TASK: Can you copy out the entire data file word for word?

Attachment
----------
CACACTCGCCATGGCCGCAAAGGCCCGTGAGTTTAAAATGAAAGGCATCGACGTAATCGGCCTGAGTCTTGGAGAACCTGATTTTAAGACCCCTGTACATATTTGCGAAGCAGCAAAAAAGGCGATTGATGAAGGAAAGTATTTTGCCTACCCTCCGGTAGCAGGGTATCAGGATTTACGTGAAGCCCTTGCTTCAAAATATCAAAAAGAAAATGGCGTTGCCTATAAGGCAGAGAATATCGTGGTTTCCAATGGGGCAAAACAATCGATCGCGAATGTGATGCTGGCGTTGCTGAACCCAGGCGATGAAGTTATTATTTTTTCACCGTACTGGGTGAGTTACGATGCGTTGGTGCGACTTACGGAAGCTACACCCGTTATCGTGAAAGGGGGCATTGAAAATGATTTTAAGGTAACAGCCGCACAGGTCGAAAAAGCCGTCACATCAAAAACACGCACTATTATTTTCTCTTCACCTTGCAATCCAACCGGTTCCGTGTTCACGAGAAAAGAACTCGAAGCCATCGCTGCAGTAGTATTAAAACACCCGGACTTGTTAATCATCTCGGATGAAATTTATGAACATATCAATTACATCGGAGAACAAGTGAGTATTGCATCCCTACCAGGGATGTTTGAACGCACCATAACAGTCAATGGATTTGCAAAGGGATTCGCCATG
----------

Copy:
CACACTCGCCATGGCCGCAAAGGCCCGTGAGTTTAAAATGAAAGGCATCGACGTAATCGGCCTGAGTCTTGGAGAACCTGATTTTAAGACCCCTGTACATATTTGCGAAGCAGCAAAAAAGGCGATTGATGAAGGAAAGTATTTTGCCTACCCTCCGGTAGCAGGGTATCAGGATTTACGTGAAGCCCTTGCTTCAAAATATCAAAAAGAAAATGGCGTTGCCTATAAGGCAGAGAATATCGTGGTTTCCAATGGGGCAAAACAATCGATCGCGAATGTGATGCTGGCGTTGCTGAACCCAGGCGATGAAGTTATTATTTTTTCACCGTACTGGGTGAGTTACGATGCGTTGGTGCGACTTACGGAAGCTACACCCGTTATCGTGAAAGGGGGCATTGAAAATGATTTTAAGGTAACAGCCGCACAGGTCGAAAAAGCCGTCACATCAAAAACACGCACTATTATTTTCTCTTCACCTTGCAATCCAACCGGTTCCGTGTTCACGAGAAAAGAACTCGAAGCCATCGCTGCAGTAGTATTAAAACACCCGGACTTGTTAATCATCTCGGATGAAATTTATGAACATATCAATTACATCGGAGAACAAGTGAGTATTGCATCCCTACCAGGGATGTTTGAACGCACCATAACAGTCAATGGATTTGCAAAGGGATTCGCCATG